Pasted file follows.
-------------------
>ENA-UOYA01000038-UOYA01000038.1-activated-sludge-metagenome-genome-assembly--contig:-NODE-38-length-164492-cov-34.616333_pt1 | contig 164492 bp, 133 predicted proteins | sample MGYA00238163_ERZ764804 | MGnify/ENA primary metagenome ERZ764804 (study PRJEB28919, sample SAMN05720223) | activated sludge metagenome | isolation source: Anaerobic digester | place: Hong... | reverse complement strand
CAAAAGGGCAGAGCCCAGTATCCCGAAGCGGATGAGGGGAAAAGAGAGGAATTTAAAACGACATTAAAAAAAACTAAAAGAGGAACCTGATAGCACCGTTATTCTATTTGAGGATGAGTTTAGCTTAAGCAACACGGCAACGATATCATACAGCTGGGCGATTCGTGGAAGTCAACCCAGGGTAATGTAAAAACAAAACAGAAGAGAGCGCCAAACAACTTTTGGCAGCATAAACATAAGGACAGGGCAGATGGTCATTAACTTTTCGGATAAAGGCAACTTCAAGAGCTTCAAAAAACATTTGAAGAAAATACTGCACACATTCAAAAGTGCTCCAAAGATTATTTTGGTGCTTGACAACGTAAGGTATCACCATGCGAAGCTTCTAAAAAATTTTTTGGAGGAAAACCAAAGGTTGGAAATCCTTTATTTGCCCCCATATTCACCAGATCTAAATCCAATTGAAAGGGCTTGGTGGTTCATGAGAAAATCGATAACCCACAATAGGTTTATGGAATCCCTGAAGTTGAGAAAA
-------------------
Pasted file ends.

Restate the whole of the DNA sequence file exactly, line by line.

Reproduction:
>ENA-UOYA01000038-UOYA01000038.1-activated-sludge-metagenome-genome-assembly--contig:-NODE-38-length-164492-cov-34.616333_pt1 | contig 164492 bp, 133 predicted proteins | sample MGYA00238163_ERZ764804 | MGnify/ENA primary metagenome ERZ764804 (study PRJEB28919, sample SAMN05720223) | activated sludge metagenome | isolation source: Anaerobic digester | place: Hong... | reverse complement strand
CAAAAGGGCAGAGCCCAGTATCCCGAAGCGGATGAGGGGAAAAGAGAGGAATTTAAAACGACATTAAAAAAAACTAAAAGAGGAACCTGATAGCACCGTTATTCTATTTGAGGATGAGTTTAGCTTAAGCAACACGGCAACGATATCATACAGCTGGGCGATTCGTGGAAGTCAACCCAGGGTAATGTAAAAACAAAACAGAAGAGAGCGCCAAACAACTTTTGGCAGCATAAACATAAGGACAGGGCAGATGGTCATTAACTTTTCGGATAAAGGCAACTTCAAGAGCTTCAAAAAACATTTGAAGAAAATACTGCACACATTCAAAAGTGCTCCAAAGATTATTTTGGTGCTTGACAACGTAAGGTATCACCATGCGAAGCTTCTAAAAAATTTTTTGGAGGAAAACCAAAGGTTGGAAATCCTTTATTTGCCCCCATATTCACCAGATCTAAATCCAATTGAAAGGGCTTGGTGGTTCATGAGAAAATCGATAACCCACAATAGGTTTATGGAATCCCTGAAGTTGAGAAAA